Conservatives in East Texas can rest assured that at least one liberal lawmaker won’t be returning to the Texas House next session.
On Tuesday, State Rep. Lance Gooden (R–Terrell) announced his intention to run for the Texas’ 5th Congressional seat to succeed outgoing Congressman Jeb Hensarling who announced in October that he would not seek re-election.
Since then a number of candidates have entered the GOP primary for what is a safe Republican seat. Candidates include, former State Rep. Ken Sheets (R–Garland), GOP fundraiser Bunni Pounds (who Hensarling has endorsed), and rumors swirl that Jason Wright, U.S. Sen. Ted Cruz’s East Texas regional director, will enter the race as well.
Unlike most candidates who run for Congress, Gooden has a record taxpayers can look to – and it’s not a good one.
First entering the Texas Legislature in 2011, Gooden was immediately frustrating to his conservative constituents, who then removed him from office in favor of conservative stalwart Stuart Spitzer, who earned a 100 rating on the Fiscal Responsibility Index in his first session.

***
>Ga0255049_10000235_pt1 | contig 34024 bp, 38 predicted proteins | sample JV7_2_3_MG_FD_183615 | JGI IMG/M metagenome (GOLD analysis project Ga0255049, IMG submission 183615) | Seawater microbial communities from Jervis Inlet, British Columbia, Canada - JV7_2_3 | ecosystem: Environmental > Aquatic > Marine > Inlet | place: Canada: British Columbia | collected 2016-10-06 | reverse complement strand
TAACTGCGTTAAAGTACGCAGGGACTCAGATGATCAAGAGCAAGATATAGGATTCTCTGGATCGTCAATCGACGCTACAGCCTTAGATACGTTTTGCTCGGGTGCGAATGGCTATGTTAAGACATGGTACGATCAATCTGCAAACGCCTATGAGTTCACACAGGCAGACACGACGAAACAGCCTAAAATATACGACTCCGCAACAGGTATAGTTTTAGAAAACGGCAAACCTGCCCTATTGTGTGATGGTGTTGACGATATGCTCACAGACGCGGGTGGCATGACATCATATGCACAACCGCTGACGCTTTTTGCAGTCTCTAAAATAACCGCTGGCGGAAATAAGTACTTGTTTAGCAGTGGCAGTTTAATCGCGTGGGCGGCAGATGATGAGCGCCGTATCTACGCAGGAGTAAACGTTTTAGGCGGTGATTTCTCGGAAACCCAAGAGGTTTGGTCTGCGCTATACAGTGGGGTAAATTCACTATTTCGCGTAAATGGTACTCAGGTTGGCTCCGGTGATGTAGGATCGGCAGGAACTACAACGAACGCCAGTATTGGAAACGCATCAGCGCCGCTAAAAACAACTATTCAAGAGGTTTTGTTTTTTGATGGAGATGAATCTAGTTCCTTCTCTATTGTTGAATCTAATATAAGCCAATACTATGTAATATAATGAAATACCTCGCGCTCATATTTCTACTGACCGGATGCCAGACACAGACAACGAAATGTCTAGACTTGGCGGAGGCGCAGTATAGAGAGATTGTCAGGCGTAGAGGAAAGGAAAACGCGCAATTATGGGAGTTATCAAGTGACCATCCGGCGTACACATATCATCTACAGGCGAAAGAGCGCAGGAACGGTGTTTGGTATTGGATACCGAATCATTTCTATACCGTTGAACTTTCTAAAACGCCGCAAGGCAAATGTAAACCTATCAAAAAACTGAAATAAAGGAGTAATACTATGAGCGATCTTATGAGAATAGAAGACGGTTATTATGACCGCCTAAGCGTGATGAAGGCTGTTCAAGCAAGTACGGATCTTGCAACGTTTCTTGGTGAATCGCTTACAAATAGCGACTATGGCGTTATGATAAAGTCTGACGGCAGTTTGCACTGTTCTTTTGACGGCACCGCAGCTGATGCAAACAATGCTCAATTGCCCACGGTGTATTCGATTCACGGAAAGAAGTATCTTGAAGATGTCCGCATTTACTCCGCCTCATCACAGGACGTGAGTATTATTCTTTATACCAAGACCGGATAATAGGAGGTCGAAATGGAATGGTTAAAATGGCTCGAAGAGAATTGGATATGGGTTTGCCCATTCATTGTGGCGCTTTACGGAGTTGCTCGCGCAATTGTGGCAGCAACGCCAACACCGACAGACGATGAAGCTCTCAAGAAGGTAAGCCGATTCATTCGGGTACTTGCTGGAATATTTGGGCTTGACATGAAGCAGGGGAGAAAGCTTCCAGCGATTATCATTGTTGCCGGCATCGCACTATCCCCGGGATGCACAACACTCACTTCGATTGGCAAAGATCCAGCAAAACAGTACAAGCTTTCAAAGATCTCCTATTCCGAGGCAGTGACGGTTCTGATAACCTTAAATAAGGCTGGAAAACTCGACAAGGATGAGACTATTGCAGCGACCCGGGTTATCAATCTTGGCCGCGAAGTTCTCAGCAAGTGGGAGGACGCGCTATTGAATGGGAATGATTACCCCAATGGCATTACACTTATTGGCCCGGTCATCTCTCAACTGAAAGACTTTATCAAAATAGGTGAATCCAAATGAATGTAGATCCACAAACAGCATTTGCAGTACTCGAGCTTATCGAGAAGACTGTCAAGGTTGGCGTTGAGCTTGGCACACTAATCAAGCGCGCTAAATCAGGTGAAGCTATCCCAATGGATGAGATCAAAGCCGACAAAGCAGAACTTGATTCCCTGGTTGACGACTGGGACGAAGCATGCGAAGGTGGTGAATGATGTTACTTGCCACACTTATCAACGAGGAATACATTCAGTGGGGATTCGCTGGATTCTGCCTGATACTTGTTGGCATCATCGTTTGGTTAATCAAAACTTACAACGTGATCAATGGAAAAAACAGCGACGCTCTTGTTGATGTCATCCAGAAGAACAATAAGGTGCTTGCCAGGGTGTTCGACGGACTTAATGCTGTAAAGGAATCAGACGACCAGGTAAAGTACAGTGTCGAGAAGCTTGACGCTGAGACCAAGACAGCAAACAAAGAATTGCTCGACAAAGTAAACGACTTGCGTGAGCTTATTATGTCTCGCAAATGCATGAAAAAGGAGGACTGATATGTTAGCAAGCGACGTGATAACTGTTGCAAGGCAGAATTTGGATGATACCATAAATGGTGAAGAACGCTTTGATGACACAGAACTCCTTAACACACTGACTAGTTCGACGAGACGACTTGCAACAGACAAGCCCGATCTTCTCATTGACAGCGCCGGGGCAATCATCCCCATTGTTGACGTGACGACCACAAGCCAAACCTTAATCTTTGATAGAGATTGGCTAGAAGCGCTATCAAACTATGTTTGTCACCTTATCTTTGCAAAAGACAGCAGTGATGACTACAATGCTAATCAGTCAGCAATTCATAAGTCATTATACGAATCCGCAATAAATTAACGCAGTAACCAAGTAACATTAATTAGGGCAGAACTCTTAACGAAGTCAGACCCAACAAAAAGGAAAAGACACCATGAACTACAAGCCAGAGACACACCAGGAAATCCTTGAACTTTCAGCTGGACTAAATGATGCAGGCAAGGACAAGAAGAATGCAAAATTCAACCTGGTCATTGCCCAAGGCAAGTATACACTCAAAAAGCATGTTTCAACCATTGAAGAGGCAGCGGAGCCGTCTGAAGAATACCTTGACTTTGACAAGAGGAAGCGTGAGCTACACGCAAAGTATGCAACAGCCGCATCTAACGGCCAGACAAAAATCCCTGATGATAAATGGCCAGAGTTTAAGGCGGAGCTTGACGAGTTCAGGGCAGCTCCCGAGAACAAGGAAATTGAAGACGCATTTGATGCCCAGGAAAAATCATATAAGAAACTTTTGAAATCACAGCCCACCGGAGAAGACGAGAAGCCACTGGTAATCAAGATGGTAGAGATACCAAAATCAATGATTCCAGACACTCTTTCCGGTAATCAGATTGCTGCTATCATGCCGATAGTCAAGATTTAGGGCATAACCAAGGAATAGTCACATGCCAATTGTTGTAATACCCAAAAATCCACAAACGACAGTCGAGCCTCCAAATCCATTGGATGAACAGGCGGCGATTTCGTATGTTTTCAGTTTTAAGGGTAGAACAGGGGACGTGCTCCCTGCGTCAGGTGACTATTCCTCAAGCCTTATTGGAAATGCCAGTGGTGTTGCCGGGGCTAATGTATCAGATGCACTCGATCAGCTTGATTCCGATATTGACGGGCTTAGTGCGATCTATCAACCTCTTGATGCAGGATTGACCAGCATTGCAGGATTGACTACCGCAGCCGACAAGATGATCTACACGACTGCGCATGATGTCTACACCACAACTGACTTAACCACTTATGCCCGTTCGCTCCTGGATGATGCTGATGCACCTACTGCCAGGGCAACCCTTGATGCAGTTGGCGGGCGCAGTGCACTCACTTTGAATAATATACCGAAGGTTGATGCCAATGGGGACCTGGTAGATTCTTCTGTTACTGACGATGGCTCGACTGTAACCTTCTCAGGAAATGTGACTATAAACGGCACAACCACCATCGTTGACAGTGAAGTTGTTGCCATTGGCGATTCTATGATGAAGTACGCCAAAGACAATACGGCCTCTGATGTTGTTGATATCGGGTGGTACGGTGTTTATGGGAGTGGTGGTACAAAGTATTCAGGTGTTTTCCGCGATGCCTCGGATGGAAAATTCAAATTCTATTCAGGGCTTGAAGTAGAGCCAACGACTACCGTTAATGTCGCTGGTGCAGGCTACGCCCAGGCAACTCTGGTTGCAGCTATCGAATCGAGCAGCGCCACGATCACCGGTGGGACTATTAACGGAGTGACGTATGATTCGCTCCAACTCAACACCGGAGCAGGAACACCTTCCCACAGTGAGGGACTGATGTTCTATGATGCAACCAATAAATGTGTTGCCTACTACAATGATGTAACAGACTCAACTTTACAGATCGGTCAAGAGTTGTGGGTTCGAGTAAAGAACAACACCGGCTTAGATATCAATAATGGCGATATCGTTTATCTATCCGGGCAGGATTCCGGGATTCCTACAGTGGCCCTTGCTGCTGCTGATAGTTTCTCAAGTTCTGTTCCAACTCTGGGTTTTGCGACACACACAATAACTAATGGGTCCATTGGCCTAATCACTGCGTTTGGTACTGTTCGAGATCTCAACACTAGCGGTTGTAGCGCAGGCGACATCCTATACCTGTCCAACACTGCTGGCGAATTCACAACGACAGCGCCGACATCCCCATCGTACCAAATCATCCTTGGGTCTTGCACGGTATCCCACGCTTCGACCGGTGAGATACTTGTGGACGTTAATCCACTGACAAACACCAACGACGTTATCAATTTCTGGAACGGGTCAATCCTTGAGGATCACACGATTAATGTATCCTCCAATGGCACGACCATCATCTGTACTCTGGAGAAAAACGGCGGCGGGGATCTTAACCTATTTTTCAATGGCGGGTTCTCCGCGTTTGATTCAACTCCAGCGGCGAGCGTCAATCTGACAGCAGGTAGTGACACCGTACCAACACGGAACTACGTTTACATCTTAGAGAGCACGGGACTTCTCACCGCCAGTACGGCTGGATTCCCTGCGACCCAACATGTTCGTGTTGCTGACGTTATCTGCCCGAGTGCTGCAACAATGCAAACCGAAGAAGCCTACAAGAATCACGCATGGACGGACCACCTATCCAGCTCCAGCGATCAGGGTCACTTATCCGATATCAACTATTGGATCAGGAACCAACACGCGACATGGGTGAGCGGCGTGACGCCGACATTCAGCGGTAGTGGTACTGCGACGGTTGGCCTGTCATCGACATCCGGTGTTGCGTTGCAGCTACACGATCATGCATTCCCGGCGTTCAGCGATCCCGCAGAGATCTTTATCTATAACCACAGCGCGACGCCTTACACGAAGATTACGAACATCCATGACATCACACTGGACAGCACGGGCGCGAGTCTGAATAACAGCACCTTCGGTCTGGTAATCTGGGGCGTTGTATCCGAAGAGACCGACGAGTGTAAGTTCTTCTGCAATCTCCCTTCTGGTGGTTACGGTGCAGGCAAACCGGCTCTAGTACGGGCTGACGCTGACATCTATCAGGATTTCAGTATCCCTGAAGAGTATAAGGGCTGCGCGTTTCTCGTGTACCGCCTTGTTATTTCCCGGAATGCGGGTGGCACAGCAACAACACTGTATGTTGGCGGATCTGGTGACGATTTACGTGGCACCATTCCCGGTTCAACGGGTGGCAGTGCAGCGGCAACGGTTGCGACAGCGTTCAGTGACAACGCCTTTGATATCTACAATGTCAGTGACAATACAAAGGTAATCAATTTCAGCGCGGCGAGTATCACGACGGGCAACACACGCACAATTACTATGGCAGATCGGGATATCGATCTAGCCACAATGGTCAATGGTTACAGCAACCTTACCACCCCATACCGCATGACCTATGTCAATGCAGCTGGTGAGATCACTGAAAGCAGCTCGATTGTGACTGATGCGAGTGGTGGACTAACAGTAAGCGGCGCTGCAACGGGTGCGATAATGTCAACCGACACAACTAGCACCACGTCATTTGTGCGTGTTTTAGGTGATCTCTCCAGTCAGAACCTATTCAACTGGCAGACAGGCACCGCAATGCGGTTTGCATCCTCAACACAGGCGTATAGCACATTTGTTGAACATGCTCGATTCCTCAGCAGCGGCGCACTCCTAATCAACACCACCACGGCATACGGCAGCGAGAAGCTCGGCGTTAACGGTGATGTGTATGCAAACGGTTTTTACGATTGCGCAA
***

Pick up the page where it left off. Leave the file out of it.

However, despite Spitzer’s record, Gooden mounted an aggressive race to retake his old seat and was successful in defeating Spitzer and taking back the seat.
Back in the Texas Legislature, Gooden regressed even further, moving from a frustrating disappointment for conservatives to one of their sworn enemies. During the 85th Texas Legislature and subsequent special session, Gooden scored a 42 on the Index – only 8 points higher than the leading Democrat lawmaker. Along the way, Gooden was open in his disdain for grassroots conservatives and their priorities.
With such a disastrous record, Gooden was in for a tough re-election campaign and rematch against Spitzer in the GOP primary. And given that Forney pastor Marty Reid has announced his intention to enter the race as well, a runoff would have been all but assured.
Gooden likely knows that he couldn’t run such a gauntlet and win – especially given conservatives’ records of retiring liberal lawmakers in runoff elections. He’s decided to take a crack at Congress instead.
But if history is any guide he’ll find that his failing record isn’t any more appealing to the East Texans outside of his district than the ones within it – and he’ll lose this campaign as well.